Follow 700m of coastline and arrive at Northside beach.
Take in beautiful ocean views along the entire route. But be warned, this trail is called High Tide for a reason. Keep on the watch for tidal activity to ensure you have sufficient time to complete this walk. If the tide does come in, you can always loop back to the start point along Bank Road. Also, please be careful if hiking over exposed bedrock as it may be slippery, especially when wet. Monitor trail and weather conditions and dress accordingly.
|Length||3 KM (round trip)|
|Expected Time||1.5 Hours|
What to Expect
The High Tide Trail can be accessed from either the Eastport Beach or the Northside (sometimes referred to as the Northwest) Beach. Hikers can return the way they came or walk back the Bank Road.
The Bank Road walk maybe a little busier but it will provide a different vantage point to view Eastport Bay and give you another look at the town of Eastport.
Both Eastport beach and Northside beach are equipped with picnic areas.
Eastport beach is an absolutely beautiful sandy beach that is very popular with locals and tourists alike; by afternoon on a summers day the beach can be quite busy. It is equipped with toilets, change rooms, rinse station and cook-house. The Northside beach is equally as beautiful but generally less used by tourists. Seal Cove beach is located between the Eastport and Northside beaches and accessible only by walking the trail. It is the less used of all three beaches.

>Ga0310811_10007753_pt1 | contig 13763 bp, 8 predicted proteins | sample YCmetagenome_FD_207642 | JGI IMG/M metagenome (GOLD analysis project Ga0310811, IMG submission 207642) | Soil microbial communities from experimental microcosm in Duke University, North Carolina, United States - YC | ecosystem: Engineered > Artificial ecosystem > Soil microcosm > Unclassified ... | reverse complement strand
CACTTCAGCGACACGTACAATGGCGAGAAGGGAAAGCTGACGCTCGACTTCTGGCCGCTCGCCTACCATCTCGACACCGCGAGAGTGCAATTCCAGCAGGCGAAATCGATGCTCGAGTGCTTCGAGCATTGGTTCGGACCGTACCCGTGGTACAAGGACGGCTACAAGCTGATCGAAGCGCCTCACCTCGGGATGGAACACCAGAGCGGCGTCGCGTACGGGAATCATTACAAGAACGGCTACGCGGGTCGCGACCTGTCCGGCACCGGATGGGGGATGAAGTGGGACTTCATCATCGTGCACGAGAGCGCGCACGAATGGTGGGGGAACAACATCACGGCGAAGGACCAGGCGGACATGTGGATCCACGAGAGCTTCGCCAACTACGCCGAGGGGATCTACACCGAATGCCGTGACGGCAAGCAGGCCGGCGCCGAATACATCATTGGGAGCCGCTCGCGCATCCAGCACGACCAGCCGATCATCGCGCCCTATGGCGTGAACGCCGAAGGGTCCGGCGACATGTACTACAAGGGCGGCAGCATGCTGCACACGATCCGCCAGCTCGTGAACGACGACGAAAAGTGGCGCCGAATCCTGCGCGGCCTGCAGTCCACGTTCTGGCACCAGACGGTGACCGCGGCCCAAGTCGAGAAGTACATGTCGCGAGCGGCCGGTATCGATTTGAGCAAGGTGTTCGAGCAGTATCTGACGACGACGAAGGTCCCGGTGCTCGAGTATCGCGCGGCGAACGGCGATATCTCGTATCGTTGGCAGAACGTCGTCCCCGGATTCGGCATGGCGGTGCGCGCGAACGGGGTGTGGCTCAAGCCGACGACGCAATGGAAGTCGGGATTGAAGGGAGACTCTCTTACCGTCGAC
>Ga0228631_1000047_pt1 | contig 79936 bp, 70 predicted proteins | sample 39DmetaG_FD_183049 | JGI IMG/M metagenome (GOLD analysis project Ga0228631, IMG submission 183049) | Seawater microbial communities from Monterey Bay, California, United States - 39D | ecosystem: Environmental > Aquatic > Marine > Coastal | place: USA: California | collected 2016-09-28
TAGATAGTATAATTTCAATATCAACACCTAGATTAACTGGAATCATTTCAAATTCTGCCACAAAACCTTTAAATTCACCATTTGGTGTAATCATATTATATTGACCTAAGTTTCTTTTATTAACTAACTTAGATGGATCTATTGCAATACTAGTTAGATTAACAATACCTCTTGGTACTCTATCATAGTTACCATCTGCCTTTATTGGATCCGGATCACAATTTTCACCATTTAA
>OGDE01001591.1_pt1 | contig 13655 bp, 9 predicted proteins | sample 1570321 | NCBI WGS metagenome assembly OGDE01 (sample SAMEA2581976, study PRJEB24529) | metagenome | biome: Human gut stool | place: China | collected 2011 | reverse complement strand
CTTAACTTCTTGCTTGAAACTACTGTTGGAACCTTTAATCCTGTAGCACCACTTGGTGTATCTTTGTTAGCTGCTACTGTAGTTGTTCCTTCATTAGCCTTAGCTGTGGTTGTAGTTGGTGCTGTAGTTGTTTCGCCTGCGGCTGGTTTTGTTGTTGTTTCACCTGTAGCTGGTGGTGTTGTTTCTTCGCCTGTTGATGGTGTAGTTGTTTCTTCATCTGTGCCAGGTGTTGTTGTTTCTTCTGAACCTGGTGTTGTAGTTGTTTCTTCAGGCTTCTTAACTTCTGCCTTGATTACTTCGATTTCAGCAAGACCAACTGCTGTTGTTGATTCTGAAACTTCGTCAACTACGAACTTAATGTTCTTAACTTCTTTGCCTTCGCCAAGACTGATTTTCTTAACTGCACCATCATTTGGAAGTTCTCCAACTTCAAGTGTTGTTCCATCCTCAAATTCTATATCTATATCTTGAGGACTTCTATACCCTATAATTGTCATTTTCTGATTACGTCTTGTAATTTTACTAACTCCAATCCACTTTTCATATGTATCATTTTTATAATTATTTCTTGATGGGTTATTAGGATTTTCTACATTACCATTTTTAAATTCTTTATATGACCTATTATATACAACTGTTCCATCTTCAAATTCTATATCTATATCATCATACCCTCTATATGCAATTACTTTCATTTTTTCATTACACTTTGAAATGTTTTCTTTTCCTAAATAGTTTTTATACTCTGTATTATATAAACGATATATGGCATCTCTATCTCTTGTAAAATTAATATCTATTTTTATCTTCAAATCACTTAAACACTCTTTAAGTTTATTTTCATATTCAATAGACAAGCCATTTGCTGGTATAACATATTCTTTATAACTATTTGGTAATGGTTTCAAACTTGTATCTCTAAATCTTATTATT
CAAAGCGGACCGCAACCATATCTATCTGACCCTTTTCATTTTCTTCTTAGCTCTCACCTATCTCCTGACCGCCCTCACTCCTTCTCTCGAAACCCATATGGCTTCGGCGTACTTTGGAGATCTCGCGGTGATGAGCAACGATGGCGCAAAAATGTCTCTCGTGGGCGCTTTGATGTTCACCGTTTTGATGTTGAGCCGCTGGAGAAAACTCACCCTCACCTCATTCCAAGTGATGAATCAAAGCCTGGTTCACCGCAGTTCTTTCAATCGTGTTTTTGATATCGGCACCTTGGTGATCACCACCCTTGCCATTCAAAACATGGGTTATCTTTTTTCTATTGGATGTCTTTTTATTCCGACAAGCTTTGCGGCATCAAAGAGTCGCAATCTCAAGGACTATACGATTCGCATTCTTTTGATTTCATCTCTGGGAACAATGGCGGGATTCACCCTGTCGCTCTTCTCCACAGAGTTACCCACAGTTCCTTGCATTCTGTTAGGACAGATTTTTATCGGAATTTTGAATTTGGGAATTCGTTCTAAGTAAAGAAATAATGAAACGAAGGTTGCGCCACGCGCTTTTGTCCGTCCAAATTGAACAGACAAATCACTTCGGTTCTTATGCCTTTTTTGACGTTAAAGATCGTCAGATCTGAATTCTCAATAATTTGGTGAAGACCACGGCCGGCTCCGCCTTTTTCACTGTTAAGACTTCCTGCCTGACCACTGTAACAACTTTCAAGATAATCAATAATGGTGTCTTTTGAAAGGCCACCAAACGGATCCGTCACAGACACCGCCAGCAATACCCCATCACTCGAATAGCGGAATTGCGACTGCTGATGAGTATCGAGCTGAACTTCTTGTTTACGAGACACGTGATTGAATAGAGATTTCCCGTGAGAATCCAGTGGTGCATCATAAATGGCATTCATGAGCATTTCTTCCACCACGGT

Wild grasses are plentiful on both beaches. A nice surprise as you come off the trail onto the Northside Beach is a field of wild ferns.
Although the bedrock of the Eastport Peninsula is mostly sedimentary, roughly 400 million years ago this was an area of active volcanoes in the Appalachian mountain chain. Glacial activity removed much of the soil and over time these mountains were eroded to create the large hills found in this area today. The beautiful sandy beaches found at Sandy Cove and Eastport were formed by outwash deltas.
While the tides in this area are not severe, visitors should keep an eye on whether the tide is rising or falling. The tide can rise and fall roughly 1 meter (3-4ft) in a tidal cycle.
Parking is available at either end of the trail.
The lesser used beaches, Northside and Seal Cove, provide important environments for nesting birds. In addition to the many seabirds, be prepared to be surprised by eagles flying above. You may also see an occasional fox or catch glimpse of an ice-berg (in-season).